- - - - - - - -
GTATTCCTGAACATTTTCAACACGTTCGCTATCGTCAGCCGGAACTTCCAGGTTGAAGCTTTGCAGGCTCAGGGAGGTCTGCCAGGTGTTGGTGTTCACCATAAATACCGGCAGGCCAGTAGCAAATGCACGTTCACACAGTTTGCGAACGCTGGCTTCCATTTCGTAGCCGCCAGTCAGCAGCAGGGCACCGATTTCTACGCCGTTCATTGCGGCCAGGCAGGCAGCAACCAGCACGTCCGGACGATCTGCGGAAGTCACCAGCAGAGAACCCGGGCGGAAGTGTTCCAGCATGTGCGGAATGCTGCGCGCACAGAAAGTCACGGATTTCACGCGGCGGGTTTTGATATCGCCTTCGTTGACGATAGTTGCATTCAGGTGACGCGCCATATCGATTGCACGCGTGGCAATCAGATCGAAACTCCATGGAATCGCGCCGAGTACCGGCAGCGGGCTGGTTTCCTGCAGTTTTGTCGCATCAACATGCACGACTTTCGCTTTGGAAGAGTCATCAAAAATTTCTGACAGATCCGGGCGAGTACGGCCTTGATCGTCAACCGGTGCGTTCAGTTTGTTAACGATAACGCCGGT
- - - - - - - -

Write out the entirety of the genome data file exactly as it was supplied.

GTATTCCTGAACATTTTCAACACGTTCGCTATCGTCAGCCGGAACTTCCAGGTTGAAGCTTTGCAGGCTCAGGGAGGTCTGCCAGGTGTTGGTGTTCACCATAAATACCGGCAGGCCAGTAGCAAATGCACGTTCACACAGTTTGCGAACGCTGGCTTCCATTTCGTAGCCGCCAGTCAGCAGCAGGGCACCGATTTCTACGCCGTTCATTGCGGCCAGGCAGGCAGCAACCAGCACGTCCGGACGATCTGCGGAAGTCACCAGCAGAGAACCCGGGCGGAAGTGTTCCAGCATGTGCGGAATGCTGCGCGCACAGAAAGTCACGGATTTCACGCGGCGGGTTTTGATATCGCCTTCGTTGACGATAGTTGCATTCAGGTGACGCGCCATATCGATTGCACGCGTGGCAATCAGATCGAAACTCCATGGAATCGCGCCGAGTACCGGCAGCGGGCTGGTTTCCTGCAGTTTTGTCGCATCAACATGCACGACTTTCGCTTTGGAAGAGTCATCAAAAATTTCTGACAGATCCGGGCGAGTACGGCCTTGATCGTCAACCGGTGCGTTCAGTTTGTTAACGATAACGCCGGT